Contested Kurdishness: Construction of Kurdishness in Tunceli
Even though the town is named as “Kurdish” by the Turkish state, the Turkish population, and the official rhetoric of the PKK (Worker’s Party of the Kurdistan), and despite the existence of a certain self-acclamation of the identity among the population, Kurdishness, imploded by a variety of meanings –ethnic, religious, civilizational, oppositional- is still a contested identity in the town. Constituting the stateless other of the Turkish nation-state, Kurdish identity, pathologized by the Turkish state, and consequently mobilized by the “Kurds”, has been the major oppositional identity against the state. By analyzing different processes through which subjects come to identify with Kurdishness, I show that Kurdishness in this context is claimed not as an ethic identity, but as the other of the Turkish state, the encounters with which are marked by violence and pain in people’s experiences, or at the level of collective memory. Through analyzing different meanings of Kurdishness (according to which subjects acclaim and/or reject it), I aim to challenge theories and analyses which essentialize the categorical identities such as sex, race, and ethnicity. Even theories which take ethnic identities as flexible and constructed do not challenge the naming of the identity as “ethnic” in the first place. My case illustrates that subjects challenge these categories in their everyday lives through giving different meanings to their identities based on various power and struggle relations. Analyzing the multiple and contesting meanings of Kurdishness, I question the violent categorical naming process which presume an essential identity for the actors prior to the relations of power and struggle, and illustrate the contingent foundations of the very subjectivity of actors.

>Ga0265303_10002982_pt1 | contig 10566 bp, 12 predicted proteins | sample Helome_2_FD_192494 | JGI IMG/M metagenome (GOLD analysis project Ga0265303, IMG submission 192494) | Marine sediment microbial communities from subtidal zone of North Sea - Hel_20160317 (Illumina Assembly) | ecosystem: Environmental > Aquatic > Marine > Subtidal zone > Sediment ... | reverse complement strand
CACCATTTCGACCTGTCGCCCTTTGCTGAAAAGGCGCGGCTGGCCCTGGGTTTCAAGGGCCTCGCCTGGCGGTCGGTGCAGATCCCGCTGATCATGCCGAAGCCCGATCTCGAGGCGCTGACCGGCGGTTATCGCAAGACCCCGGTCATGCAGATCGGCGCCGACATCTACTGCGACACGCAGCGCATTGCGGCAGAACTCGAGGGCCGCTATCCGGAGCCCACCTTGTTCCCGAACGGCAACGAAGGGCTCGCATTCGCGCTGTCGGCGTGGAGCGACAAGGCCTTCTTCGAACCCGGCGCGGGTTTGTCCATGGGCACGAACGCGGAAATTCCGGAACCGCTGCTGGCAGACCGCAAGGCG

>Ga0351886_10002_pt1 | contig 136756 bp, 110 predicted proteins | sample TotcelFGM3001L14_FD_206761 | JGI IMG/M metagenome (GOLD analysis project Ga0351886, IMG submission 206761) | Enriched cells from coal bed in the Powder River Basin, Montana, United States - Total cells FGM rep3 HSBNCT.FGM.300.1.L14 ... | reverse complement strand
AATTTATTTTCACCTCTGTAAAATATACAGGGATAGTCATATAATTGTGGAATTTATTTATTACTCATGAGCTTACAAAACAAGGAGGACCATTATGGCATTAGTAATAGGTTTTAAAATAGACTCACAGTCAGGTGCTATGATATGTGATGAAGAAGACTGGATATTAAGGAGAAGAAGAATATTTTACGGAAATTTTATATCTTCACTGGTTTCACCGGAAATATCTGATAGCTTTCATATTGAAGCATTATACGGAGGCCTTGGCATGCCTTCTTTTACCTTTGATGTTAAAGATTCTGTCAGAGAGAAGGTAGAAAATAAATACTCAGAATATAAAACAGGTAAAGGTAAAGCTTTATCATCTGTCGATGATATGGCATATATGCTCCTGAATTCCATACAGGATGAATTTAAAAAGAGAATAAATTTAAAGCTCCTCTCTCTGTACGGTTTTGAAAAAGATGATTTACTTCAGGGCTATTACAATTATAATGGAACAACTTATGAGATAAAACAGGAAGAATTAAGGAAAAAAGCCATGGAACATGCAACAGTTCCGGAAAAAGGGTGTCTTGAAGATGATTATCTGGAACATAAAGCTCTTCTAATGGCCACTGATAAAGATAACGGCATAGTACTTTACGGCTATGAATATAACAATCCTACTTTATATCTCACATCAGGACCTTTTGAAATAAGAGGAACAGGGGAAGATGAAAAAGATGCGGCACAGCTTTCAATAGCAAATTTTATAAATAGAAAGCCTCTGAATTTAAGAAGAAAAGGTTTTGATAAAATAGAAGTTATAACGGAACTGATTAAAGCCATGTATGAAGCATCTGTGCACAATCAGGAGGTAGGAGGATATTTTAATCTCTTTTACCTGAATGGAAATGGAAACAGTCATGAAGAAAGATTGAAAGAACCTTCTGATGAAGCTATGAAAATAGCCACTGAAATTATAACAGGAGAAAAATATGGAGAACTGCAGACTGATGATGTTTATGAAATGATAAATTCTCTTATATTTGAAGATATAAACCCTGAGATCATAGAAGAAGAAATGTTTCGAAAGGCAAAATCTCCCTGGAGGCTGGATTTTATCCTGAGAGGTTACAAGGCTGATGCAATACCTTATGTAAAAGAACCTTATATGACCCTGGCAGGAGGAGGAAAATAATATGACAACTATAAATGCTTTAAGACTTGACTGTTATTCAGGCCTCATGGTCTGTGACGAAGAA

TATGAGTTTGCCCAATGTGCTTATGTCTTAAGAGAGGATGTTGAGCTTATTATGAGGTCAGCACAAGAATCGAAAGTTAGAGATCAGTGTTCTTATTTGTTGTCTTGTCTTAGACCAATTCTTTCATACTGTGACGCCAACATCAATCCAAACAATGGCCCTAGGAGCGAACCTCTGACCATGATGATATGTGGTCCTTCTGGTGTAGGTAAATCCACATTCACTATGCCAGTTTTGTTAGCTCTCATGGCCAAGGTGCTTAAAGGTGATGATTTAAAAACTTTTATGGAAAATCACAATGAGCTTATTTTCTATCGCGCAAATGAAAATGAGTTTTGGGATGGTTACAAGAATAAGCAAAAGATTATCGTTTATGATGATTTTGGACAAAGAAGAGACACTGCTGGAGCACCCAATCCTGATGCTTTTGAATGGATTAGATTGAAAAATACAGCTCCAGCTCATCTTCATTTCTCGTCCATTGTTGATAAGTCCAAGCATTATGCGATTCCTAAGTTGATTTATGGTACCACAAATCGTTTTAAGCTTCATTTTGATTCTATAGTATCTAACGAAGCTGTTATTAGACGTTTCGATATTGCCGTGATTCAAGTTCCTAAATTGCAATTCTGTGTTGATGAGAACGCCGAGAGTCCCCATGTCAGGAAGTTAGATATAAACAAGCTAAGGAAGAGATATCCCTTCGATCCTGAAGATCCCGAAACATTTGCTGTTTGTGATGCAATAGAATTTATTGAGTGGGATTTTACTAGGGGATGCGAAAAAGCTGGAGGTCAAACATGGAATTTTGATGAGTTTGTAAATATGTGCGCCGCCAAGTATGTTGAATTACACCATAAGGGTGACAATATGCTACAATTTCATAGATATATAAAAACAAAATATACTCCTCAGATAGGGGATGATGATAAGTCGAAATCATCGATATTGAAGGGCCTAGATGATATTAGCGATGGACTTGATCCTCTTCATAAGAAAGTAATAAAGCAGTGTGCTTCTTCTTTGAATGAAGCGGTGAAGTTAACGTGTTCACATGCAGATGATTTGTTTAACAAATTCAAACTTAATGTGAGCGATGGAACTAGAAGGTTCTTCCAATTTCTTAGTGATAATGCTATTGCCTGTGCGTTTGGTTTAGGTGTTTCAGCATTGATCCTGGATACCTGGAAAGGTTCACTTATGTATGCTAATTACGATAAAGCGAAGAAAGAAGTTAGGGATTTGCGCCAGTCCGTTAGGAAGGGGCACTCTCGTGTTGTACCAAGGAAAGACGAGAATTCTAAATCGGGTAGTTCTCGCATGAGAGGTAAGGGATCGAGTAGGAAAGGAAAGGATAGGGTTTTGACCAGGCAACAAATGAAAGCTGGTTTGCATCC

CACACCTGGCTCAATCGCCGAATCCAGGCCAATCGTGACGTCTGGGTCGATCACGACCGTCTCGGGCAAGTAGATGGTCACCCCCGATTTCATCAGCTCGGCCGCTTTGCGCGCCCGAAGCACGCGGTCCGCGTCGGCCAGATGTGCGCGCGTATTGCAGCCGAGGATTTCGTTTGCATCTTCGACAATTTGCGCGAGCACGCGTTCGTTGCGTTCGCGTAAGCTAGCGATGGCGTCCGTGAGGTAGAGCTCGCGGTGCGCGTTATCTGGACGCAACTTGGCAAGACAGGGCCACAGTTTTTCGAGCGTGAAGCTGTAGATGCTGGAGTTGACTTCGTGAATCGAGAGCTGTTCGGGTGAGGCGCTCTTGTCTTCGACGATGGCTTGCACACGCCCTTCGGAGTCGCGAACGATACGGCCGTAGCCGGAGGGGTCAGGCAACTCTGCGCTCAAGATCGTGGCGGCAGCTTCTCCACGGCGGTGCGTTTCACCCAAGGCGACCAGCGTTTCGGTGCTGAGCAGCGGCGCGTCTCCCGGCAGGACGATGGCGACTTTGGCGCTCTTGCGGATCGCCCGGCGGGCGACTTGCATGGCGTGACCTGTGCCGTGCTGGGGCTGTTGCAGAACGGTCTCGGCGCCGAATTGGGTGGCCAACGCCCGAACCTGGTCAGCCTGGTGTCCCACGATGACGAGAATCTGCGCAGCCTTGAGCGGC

Keywords: Identity, Kurdishness, Ethnicity, Memory, State
Graduate Student, Sociology, University of Massachusetts